This explanation is completely wrong - the poet is Irish, not French. It is not about people having an affair, rather it's about a moment in her parents' lives.
This poet is considerably more complex than this "Approved Guest" has suggested; there are references to WWII, as it looms in the future. It swings between rich metaphors and simple prose narrative, which are stylistic choices of the poet.
The current analysis above should be removed as it is completely inaccurate.

| Posted on 2008-02-20 | by a guest


.: :.

The Black Lace Fan My Mother Gave Me, is a poem by a female French writer, Eavan Bolland. It tells of a joyous moment that happened in the mothers past, and the child is retelling it of only what she knows.
The mother is telling of, the first gift he gave her (1). Even though this gift was the first one he ever gave her Bolland is trying to imply that it is not the last and there are many more gifts to come. This man seems to be a special person, in which the mother adores. In the first stanza the speaker is giving the setting of the past to us. At first it seems really romantic in Paris but them goes on to tell that , it was stifling, a starless drought made the nights stormy (3-4) making the sense of romance fade.
The next stanza leads you to believe maybe this man and women are having an affair. She was always early, He was late (6-7), they were trying to be at the same place at different times so no one would suspect they were together. This on evening he was later than before. He was getting the fan wrapped, a gift he was going to give the women. As he looked at his watch (8), she looked down the Boulevard des Capucines (9). The woman is anticipating his arrival, but she does not leave and she orders more coffee. She wants this relationship to work. Bolland uses a metaphor in this sentence stating, The heat was killing (11). Yes, it was humid literally outside, but what she is trying to imply is the suspense of waiting for the man to arrive is killing her. Also she uses diction by saying, she thought the distance smelled of rain and lighting (12). What she smelled was trouble. She may have known this relationship was too risky and it may not work, as much as she wanted it too.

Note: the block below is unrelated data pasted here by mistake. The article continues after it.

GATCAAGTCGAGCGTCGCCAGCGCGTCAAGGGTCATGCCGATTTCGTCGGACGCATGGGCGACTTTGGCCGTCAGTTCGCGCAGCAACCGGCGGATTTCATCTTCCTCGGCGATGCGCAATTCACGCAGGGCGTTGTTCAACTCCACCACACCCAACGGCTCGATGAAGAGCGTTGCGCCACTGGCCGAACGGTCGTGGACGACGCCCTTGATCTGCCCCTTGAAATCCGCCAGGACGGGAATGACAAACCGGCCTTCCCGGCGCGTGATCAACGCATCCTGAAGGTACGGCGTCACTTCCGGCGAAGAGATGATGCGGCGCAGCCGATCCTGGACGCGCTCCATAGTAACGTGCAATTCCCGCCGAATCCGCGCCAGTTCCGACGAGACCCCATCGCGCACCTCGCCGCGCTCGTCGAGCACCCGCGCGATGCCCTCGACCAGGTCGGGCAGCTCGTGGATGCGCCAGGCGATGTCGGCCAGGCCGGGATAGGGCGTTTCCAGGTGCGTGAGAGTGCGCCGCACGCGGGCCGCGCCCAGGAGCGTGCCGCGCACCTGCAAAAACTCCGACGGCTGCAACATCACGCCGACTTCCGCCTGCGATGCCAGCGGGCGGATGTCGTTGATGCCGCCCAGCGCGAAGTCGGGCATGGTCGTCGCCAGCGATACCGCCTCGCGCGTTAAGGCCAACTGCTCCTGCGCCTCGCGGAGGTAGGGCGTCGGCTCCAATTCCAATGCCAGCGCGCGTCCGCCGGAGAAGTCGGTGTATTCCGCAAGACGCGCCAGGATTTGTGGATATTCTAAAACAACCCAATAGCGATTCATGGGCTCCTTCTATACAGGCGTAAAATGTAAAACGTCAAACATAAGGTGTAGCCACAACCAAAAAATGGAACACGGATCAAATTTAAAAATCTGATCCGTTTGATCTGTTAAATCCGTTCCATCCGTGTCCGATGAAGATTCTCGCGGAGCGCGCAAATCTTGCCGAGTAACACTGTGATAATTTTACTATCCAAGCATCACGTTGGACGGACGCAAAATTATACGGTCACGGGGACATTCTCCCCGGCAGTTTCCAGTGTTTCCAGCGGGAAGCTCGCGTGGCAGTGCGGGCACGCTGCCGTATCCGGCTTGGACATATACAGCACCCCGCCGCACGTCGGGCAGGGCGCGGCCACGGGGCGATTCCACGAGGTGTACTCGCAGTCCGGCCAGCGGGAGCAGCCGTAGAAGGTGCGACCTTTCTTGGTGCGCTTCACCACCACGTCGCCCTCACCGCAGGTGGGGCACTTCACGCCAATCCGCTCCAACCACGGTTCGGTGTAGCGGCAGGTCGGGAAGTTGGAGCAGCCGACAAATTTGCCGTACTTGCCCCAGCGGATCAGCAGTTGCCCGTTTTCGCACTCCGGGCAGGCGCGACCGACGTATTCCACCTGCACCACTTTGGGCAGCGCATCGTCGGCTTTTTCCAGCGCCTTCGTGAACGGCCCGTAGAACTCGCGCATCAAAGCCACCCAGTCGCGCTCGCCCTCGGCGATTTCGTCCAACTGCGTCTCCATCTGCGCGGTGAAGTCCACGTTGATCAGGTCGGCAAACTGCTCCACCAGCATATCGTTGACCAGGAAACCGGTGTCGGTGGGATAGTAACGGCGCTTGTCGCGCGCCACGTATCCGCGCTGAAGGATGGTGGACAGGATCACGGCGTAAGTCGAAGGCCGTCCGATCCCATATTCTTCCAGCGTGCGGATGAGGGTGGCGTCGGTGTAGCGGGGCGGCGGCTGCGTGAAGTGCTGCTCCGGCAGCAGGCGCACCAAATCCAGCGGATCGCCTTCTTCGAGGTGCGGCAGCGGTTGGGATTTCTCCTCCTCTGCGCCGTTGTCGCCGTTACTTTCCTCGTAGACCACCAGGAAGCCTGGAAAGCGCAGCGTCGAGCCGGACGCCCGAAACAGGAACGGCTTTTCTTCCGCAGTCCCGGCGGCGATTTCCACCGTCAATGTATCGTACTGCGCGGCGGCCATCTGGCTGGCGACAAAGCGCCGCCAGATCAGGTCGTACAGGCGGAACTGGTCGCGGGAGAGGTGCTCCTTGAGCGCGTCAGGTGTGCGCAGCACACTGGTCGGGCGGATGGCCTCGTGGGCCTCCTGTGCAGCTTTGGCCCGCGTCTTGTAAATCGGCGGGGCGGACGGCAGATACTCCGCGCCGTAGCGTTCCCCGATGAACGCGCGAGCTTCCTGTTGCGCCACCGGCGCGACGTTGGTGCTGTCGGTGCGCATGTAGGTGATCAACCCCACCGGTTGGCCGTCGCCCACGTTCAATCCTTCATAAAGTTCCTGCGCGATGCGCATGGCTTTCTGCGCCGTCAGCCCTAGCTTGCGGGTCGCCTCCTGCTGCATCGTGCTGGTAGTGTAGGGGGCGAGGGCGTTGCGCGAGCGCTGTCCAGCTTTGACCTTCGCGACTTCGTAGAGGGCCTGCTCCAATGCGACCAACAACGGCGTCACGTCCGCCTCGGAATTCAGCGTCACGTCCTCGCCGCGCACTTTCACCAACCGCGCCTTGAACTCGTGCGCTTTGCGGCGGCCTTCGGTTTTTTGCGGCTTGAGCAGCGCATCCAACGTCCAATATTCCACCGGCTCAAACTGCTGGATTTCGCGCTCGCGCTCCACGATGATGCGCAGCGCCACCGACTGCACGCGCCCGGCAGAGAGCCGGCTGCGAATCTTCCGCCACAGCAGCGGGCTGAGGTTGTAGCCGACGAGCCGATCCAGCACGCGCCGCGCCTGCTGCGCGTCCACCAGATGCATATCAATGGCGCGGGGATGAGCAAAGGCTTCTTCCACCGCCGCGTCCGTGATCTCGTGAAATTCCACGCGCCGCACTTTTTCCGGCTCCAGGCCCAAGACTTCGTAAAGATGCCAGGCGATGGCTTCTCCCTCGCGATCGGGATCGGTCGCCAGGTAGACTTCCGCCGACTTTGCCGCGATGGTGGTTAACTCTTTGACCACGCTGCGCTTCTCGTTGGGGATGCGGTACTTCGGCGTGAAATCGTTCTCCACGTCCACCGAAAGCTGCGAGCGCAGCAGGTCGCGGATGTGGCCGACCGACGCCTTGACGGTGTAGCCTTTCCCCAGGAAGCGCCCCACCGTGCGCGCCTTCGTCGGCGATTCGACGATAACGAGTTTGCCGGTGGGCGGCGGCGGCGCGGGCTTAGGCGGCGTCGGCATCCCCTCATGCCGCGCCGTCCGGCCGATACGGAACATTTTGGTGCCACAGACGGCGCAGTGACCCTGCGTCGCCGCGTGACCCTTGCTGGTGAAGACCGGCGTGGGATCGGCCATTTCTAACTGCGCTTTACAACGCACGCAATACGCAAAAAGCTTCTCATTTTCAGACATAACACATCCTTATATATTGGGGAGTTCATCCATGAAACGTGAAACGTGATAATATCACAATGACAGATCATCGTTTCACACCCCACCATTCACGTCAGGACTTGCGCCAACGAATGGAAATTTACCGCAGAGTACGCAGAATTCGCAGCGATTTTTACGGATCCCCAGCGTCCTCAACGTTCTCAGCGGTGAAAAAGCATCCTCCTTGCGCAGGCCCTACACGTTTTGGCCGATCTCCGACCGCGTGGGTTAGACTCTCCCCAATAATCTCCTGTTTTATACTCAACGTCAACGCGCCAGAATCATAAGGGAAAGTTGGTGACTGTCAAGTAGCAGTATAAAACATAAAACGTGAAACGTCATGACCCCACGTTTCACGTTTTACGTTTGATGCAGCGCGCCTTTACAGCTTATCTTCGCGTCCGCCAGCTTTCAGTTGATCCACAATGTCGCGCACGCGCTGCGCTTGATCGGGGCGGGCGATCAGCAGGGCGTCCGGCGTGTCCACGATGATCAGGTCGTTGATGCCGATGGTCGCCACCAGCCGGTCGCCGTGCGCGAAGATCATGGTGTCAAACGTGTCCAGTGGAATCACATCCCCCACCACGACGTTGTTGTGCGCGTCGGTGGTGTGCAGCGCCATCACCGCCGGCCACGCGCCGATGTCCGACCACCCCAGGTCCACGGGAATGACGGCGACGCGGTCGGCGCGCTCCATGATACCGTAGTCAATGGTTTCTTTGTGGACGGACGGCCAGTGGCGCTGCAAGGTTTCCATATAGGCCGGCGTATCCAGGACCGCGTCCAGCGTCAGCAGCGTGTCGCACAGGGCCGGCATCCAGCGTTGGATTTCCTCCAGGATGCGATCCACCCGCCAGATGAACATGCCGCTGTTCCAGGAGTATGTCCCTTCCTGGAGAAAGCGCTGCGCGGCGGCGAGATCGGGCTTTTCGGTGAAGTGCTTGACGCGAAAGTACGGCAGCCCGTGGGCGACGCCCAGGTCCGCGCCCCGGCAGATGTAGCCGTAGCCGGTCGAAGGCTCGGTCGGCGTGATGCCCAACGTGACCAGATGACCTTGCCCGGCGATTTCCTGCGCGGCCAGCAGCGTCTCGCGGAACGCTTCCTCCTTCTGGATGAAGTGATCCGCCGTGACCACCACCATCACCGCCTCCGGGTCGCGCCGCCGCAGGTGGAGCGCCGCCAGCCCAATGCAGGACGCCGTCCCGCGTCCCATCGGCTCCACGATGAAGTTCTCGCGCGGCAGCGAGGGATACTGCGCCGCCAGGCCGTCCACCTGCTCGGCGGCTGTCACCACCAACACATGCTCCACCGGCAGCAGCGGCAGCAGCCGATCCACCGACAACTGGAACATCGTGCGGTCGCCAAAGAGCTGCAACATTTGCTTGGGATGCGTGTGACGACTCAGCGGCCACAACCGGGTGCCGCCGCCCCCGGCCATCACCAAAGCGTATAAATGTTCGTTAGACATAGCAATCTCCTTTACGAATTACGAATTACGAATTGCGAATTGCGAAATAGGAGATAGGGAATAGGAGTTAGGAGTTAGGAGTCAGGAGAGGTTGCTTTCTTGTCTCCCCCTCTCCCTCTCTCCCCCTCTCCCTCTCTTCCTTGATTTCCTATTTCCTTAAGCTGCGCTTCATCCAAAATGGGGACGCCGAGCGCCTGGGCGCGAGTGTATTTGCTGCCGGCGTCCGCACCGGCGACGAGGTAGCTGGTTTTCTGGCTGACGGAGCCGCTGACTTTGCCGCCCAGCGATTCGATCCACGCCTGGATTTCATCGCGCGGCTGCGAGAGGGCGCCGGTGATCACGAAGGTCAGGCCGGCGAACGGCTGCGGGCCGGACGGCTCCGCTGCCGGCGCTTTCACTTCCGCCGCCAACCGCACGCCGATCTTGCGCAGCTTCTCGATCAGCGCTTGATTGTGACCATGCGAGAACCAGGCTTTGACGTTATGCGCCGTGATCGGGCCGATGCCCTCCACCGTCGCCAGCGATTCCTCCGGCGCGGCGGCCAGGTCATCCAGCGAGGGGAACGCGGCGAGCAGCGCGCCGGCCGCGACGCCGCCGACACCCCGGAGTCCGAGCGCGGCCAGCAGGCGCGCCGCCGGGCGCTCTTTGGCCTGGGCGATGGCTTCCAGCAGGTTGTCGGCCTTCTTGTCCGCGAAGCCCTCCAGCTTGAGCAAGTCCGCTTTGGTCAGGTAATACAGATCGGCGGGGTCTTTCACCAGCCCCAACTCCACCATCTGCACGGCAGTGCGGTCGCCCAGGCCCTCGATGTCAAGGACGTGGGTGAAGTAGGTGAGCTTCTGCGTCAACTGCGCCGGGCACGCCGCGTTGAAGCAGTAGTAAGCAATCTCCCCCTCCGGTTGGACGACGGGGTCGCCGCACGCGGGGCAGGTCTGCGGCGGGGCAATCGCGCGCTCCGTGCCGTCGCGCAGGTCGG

In the third stanza the speaker describes the fan as, wild roses, appliqud on silk by hand (13). Bolland is using this sentence as a comparison to their relationship. It is very fragile and delicate, yet it is wild and exciting.
In the sixth stanza the speaker is saying that no way to know what happened then (23). Since no one really knows what happened, except for the man and women, she has to improvise and fill in the gaps herself. The last stanza is back in the present and the child is telling of what she thinks happened. The blackbird on this first sultry morning (25), the blackbird is referring to the black fan and she uses sultry morning in opposite of stifling night. In summer, finding buds worms fruit (26), these are new things as if saying the man and womens relationship has just sprung and is still growing.

| Posted on 2006-05-07 | by Approved Guest